Sano heating up
While Tuesday night’s incredible game had a disappointing end for the Twins, one thing is certain: Miguel Sano is back to being one of the most dangerous hitters in baseball.
His two home runs — a three-run shot off Yankees starter Domingo German in the fourth inning and a two-run blast off reliever Zack Britton in the bottom of the eighth — were huge.
Sano has been a Yankee killer in his career. In 15 games against the Bronx Bombers heading into Wednesday night, he has a .271 average with eight homers, two doubles, 18 RBI and 13 runs scored. His .712 career slugging percentage is the highest against any AL opponent.
In his past 20 games going into Wednesday night, Sano has hit .299 with seven homers, 17 RBI, 15 runs scored and has posted a 1.099 on-base-plus-slugging percentage.
While Sano has had an inconsistent career, it’s worth remembering one of the greatest mistakes the Twins ever made was letting go David Ortiz too early. The Twins released Ortiz after the 2002 season, when he was 26, after he had hit .272 with 20 homers, 32 doubles, 75 RBI and 52 runs scored in 125 games.
The comparisons between Ortiz and Sano are similar. Sano turned 26 in May, and his numbers are nearly identical to what Ortiz accomplished up to that age.
From 1997-2002 with the Twins, Ortiz hit .266 with a .461 slugging percentage and .809 OPS in 455 career games.
In his Twins career through Tuesday, Sano has hit .243 with a .487 slugging percentage and .821 OPS in 432 career games, reaching 100 home runs faster than any player in club history.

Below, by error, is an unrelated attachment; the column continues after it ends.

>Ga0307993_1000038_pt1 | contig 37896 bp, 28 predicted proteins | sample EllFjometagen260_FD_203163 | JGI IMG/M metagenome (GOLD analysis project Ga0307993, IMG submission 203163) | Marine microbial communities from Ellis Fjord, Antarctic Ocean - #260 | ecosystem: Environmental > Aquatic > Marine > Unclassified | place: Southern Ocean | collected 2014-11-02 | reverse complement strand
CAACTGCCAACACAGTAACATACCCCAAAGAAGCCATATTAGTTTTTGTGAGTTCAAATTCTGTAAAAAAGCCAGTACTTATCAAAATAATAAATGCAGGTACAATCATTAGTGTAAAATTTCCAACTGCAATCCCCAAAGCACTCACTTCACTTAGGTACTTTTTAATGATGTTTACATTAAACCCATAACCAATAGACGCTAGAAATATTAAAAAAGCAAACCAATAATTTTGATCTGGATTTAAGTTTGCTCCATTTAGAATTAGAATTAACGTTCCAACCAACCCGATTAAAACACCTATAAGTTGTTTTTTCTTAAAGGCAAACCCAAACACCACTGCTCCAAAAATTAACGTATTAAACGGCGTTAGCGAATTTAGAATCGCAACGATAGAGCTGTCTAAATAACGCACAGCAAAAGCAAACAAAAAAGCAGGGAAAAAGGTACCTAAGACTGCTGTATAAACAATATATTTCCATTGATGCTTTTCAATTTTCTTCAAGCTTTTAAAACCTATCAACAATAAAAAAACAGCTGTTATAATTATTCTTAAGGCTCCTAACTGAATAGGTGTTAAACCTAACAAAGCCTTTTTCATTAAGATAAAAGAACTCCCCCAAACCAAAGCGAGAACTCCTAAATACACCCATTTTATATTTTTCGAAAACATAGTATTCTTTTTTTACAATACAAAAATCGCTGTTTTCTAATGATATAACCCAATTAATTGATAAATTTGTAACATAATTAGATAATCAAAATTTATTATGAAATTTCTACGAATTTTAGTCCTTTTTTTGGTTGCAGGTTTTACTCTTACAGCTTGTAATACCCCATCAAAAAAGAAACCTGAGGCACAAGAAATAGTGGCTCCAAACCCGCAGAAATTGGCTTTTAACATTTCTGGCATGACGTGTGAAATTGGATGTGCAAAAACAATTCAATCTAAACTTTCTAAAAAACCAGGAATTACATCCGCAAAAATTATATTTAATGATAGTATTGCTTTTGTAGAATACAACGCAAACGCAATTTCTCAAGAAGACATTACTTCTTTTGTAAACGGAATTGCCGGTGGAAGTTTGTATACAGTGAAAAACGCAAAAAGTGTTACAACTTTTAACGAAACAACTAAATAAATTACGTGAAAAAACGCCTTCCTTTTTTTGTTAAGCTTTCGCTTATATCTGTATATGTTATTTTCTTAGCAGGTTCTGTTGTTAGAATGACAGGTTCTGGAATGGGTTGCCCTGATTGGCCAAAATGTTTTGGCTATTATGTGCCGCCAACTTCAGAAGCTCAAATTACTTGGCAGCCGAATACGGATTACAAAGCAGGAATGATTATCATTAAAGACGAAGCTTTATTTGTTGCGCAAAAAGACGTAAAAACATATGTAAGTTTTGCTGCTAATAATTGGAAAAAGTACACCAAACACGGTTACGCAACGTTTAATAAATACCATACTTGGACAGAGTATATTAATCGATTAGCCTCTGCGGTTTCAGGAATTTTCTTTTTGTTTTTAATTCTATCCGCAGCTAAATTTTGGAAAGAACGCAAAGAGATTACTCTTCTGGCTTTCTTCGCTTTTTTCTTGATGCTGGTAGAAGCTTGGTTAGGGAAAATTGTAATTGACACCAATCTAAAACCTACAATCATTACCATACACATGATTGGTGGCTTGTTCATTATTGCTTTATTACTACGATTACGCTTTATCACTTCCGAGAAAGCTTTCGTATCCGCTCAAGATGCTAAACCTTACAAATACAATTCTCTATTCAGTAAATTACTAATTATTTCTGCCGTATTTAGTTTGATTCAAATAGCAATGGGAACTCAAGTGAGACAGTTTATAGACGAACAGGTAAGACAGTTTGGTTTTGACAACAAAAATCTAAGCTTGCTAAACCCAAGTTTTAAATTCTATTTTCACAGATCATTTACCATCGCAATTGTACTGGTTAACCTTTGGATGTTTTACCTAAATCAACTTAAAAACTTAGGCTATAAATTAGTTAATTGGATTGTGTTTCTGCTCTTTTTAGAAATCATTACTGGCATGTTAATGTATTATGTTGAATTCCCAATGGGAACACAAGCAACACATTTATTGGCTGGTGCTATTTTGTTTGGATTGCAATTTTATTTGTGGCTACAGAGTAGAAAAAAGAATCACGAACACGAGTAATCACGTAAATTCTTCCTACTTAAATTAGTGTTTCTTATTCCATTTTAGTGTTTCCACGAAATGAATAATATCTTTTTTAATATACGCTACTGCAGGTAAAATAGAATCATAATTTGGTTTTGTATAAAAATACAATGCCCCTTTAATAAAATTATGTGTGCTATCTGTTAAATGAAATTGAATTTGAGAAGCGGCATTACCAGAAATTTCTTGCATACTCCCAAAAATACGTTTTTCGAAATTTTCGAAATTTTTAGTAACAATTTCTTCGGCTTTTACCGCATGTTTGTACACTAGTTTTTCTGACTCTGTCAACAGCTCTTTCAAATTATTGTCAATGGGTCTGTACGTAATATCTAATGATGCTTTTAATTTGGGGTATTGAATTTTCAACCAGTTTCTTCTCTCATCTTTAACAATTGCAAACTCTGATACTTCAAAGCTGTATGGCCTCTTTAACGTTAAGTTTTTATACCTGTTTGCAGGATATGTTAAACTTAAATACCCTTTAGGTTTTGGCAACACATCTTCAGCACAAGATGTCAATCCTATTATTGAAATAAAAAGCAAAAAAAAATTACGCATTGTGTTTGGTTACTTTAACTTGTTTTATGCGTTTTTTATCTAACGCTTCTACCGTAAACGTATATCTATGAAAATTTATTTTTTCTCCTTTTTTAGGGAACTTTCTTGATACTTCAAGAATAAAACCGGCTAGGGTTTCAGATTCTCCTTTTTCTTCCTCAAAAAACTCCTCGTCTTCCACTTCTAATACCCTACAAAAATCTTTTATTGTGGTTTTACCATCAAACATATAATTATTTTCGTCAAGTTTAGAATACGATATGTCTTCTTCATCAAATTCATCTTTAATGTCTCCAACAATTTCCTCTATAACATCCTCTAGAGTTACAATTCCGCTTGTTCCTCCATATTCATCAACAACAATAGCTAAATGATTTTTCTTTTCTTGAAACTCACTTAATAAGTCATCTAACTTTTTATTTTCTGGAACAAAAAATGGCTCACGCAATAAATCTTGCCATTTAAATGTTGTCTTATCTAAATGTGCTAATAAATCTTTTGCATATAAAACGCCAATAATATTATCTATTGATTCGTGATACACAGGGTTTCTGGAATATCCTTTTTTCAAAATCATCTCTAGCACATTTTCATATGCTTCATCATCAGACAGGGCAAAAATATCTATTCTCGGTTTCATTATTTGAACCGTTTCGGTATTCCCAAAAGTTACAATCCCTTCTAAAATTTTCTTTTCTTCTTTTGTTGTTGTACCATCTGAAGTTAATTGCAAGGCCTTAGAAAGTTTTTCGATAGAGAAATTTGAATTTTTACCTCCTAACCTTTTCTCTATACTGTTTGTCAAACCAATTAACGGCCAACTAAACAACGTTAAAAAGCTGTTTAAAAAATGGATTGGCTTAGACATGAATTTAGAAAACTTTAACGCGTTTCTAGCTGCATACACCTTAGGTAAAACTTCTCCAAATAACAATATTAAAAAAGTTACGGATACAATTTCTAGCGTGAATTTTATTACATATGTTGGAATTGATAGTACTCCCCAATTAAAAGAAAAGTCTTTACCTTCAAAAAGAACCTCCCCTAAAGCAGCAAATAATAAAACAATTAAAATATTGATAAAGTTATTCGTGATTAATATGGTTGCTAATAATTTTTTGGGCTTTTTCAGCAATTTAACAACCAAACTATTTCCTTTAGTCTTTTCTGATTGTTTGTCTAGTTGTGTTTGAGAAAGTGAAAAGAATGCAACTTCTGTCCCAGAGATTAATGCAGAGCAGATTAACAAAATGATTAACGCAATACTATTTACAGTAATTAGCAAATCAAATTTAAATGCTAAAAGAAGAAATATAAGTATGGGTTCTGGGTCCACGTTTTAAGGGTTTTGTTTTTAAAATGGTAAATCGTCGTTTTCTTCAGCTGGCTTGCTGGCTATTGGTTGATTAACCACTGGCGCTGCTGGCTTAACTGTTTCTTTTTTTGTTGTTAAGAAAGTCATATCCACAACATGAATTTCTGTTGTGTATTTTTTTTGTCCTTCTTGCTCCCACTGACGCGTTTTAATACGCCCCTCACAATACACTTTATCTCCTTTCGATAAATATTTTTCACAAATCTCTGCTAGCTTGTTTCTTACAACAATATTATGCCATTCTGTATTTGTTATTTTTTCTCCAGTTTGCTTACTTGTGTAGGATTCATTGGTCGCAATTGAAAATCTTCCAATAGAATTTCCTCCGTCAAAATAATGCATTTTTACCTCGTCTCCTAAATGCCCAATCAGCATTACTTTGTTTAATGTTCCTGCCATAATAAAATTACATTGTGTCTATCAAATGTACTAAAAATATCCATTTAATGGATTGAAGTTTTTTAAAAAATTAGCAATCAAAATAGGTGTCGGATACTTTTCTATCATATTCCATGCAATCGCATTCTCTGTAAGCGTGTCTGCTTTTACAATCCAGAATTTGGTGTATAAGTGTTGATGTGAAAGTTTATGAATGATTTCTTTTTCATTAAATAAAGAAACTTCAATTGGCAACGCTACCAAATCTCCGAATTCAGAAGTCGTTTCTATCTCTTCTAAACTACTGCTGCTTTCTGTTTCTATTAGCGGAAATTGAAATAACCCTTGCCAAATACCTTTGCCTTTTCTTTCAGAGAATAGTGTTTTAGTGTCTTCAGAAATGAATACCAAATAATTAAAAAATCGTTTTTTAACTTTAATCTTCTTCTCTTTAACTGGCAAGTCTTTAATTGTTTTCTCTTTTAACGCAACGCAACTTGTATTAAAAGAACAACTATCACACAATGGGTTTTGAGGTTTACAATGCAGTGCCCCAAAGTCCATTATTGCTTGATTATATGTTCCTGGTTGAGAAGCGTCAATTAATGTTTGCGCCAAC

Sano might not go on to the sort of Hall of Fame career Ortiz had in Boston, but there is no doubt the Twins should do everything they can to keep the power-hitting third baseman, who has really started to come on after a slow start.
Sano said that while he’s hitting for more power of late, the most important part of his game has been his preparation for each at-bat.
“You know my approach at the plate every time, I have my plan for the day for the pitchers and I do what I need to do every day to get ready for the game,” Sano said. “I don’t try to hit homers, but when they’re gone, they’re gone.”
Over his past 21 games through Wednesday’s 10-7 loss to the Yankees, Sano has drawn 13 walks while striking out 25 times. Sano is third on the team in strikeouts with 81 behind Nelson Cruz (88) and Jonathan Schoop (84).
“I’m a big guy, a big guy, like Nelson Cruz,” Sano said. “We strike out because we’re power hitters and they pitch different to us. I do what I can do about it.
“I do the best I can every day at the plate.”
Has he been able to figure out how pitchers are trying to get him out?
“They’re pitching breaking balls away, fastballs away and fastballs high,” he said. “I try to take a lot of walks.”
While Sano is batting only .232, he’s walked 25 times and his .562 slugging percentage this season would rank fifth in the American League if he had enough qualifying at-bats.